Croatia begins mass serological testing

Croatia begins mass serological testing

The Croatian Institute of Public Health (CIPH) has started conducting coronavirus serological testing, which should provide with a long-awaited answer about the prevalence of coronavirus in the population of Croatia, ie, what percentage of Croatia’s residents have been infected, perhaps asymptomatically. Serological testing includes 1,100 blood samples from citizens collected from hospital laboratories, health centres and public health institutes.

“So far, as part of the validation of these tests, in addition to serum samples from patients who have been confirmed to have had a coronavirus infection, we’ve also tested 120 people from the general population and healthcare professionals with the ELISA test. Based on such a small number of respondents, it’s currently much too early to talk about the prevalence of coronavirus among the general population. As announced by the director of the CIPH, Dr. Krunoslav Capak, this week, we’ll begin testing a larger number of respondents, which will allow for us to gain a better insight into the level of infection of our population”, said Dr. Tatjana Vilibic-Cavlek, head of the Department of Virological Serology of the CIPH, for Jutarnji list.

“The ELISA test is a method of serological diagnosis, which proves the presence of certain classes of antibodies, IgM, IgG and IgA, in the patient’s serum. Depending on the proven antibodies, we can tell if it they have had an acute or recent infection, or if they have had earlier contact with the virus. If a person has antibodies to SARS-CoV-2, it means that they have acquired immunity, but we don’t know much more about the duration of that immunity because this coronavirus is a brand new virus and too little time has passed since its appearance to talk about long-term immunity”, she added.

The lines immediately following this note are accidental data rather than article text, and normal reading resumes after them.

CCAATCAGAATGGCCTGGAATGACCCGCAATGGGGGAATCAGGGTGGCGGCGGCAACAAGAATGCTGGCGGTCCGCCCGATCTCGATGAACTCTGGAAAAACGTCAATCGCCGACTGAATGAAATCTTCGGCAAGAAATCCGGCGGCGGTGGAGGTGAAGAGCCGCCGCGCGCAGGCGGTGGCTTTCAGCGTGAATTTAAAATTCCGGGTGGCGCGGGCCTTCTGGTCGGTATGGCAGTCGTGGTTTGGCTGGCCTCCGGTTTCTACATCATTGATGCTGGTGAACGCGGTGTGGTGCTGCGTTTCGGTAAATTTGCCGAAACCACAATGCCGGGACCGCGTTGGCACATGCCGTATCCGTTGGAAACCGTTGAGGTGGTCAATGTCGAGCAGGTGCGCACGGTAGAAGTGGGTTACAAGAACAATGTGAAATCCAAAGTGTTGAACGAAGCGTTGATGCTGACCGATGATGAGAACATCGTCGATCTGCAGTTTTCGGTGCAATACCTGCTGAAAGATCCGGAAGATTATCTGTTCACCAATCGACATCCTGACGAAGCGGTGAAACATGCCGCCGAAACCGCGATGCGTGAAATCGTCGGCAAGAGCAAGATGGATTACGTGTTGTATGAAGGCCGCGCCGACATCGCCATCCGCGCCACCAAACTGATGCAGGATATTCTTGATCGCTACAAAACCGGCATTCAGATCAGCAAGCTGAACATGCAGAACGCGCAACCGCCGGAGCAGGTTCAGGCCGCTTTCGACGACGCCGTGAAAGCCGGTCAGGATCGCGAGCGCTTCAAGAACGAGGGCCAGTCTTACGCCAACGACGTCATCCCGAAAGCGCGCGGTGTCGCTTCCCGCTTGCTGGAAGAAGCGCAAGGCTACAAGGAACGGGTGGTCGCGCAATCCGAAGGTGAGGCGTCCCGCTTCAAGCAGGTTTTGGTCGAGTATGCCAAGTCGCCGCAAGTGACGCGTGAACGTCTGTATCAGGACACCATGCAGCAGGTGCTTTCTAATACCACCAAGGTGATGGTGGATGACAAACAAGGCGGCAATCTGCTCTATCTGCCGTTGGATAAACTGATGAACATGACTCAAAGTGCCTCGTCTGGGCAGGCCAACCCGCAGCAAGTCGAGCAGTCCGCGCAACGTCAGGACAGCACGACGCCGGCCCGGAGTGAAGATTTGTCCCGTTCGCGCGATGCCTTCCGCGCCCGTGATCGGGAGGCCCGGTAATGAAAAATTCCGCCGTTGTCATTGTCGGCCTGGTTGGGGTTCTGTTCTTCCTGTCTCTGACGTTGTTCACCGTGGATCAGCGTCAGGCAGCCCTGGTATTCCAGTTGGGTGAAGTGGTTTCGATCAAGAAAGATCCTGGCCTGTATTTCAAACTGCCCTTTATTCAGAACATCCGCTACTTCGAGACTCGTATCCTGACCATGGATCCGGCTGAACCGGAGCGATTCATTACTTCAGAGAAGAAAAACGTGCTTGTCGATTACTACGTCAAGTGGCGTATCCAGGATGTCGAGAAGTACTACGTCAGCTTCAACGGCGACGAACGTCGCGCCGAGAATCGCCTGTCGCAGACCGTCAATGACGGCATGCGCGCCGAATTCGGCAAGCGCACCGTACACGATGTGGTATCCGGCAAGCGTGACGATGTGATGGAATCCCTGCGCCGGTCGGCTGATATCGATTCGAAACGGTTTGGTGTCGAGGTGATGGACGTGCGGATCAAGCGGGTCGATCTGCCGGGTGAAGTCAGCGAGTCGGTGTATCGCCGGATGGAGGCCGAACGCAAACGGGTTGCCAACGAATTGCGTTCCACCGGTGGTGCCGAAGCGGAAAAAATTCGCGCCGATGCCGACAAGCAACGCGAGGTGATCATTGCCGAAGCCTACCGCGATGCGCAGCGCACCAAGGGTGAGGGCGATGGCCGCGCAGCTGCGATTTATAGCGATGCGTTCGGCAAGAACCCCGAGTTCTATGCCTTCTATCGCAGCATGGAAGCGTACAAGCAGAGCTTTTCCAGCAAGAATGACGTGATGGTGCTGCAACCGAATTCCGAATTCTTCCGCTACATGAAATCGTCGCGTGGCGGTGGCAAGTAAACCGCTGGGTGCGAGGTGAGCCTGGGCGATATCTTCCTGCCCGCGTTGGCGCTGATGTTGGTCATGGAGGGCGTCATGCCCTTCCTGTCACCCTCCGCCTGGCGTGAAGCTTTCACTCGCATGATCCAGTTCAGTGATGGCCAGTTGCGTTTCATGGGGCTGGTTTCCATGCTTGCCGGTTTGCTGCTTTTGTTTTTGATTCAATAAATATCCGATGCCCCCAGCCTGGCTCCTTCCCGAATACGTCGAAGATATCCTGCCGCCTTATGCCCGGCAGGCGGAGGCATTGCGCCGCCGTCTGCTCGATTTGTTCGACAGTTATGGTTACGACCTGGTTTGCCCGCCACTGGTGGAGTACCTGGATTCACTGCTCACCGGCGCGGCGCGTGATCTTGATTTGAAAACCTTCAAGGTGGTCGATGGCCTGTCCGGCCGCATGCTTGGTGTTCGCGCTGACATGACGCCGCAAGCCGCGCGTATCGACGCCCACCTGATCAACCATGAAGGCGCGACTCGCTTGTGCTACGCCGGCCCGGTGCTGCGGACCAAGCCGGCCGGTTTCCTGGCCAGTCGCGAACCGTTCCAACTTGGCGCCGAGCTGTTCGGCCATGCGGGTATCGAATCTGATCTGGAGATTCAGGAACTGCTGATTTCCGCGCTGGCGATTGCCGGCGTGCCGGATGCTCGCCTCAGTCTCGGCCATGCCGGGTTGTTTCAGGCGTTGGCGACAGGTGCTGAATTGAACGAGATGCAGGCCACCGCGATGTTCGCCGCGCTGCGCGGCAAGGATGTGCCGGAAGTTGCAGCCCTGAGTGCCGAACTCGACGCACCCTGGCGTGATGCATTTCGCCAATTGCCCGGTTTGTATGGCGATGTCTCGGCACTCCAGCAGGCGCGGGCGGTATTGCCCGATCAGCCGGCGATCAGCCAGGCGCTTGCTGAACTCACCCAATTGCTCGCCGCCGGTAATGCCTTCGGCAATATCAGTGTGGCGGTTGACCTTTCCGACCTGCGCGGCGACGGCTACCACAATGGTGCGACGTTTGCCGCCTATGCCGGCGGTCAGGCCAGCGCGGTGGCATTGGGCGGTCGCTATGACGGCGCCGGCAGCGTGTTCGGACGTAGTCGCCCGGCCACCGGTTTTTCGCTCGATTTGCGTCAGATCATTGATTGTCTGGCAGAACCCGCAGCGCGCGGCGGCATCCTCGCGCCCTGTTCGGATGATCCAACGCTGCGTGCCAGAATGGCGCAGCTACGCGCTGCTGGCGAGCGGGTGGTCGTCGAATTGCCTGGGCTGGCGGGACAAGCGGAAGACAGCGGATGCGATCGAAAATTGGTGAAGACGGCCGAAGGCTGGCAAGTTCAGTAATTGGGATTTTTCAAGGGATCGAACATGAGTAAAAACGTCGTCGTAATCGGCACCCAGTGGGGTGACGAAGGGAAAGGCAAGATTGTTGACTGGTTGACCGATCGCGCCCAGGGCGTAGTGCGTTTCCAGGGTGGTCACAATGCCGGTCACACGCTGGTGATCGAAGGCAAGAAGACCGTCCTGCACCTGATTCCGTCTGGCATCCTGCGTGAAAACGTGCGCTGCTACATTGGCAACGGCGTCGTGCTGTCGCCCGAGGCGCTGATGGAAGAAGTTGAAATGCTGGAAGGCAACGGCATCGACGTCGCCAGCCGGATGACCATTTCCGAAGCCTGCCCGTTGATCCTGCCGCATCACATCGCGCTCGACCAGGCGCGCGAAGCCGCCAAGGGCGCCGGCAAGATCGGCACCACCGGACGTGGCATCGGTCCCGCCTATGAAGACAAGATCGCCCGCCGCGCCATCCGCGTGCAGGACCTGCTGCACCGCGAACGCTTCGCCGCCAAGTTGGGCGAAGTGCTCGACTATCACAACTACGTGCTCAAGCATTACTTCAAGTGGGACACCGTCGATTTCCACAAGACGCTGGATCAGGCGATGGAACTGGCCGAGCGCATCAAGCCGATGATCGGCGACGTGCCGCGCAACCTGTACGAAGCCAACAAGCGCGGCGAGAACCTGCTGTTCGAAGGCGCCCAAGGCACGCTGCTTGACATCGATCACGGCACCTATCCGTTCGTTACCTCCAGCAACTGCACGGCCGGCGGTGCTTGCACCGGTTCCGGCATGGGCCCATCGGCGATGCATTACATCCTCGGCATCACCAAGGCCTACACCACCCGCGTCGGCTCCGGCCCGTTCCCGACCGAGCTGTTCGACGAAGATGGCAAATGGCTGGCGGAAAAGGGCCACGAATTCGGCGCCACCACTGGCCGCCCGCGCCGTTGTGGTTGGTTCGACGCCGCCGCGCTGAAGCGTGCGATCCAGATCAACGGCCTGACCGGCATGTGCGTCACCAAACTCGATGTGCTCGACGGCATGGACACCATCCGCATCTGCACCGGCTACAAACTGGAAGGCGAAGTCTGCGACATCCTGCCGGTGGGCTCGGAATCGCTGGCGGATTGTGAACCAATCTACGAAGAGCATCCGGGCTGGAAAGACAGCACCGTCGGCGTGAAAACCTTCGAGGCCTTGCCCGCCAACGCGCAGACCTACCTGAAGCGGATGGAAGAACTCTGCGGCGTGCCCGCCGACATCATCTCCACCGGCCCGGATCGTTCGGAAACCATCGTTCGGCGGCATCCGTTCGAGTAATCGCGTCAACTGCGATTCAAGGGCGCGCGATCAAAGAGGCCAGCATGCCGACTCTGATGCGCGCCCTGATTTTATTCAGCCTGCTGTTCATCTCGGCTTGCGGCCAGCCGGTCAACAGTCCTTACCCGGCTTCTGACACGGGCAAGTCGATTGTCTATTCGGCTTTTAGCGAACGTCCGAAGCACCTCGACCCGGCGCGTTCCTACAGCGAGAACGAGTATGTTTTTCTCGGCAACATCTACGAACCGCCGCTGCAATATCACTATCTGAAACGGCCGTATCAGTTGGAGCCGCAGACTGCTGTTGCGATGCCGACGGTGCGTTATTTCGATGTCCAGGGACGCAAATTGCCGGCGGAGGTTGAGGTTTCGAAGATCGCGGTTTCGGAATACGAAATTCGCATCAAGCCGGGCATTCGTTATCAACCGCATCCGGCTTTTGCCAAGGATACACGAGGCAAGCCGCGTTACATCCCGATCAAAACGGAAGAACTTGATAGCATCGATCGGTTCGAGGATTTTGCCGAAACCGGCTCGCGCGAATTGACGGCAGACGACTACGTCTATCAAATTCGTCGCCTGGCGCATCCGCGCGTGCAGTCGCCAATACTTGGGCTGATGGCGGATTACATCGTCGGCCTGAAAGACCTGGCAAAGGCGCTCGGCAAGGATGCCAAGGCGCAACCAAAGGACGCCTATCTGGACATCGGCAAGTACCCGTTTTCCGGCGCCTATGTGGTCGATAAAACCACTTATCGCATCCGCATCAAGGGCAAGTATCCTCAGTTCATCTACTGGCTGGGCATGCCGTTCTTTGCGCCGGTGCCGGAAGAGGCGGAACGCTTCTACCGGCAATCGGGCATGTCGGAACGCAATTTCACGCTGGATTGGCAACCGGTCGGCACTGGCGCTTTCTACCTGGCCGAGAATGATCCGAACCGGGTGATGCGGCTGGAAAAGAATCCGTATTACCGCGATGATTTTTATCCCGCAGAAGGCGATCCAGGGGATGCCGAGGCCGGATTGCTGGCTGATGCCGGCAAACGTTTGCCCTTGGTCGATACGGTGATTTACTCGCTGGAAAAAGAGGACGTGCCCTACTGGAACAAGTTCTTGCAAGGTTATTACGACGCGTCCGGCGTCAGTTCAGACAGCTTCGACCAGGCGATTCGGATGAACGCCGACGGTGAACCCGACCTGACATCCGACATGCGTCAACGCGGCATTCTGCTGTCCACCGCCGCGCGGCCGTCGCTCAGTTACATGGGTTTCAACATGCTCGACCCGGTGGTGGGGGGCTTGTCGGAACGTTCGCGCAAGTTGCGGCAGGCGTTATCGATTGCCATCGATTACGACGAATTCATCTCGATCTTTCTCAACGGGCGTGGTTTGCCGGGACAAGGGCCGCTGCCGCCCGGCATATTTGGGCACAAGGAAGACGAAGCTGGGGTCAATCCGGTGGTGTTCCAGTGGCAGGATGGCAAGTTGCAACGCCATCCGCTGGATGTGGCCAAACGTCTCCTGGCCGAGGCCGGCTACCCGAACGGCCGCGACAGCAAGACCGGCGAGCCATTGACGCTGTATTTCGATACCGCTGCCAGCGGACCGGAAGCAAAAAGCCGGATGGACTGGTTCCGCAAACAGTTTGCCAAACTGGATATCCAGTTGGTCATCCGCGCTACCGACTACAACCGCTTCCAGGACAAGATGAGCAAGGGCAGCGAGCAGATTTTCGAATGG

As Poslovni Dnevnik reports, serological tests are also being conducted in other European Union countries, and results from the Czech Republic and neighbouring Slovenia show that between two and five percent of the population have been infected with the new coronavirus in those countries.

In the event that something of a similar result in Croatia, it would, according to estimates, mean that a maximum of 125,000 Croatian residents have been infected, which is certainly insufficient to achieve collective immunity (herd immunity), which is between 60 and 70 percent in the case of the new coronavirus. That is, for the SARS-CoV-2 coronavirus to stop spreading among a population, its infection rate must be between 60 and 70 percent./ibna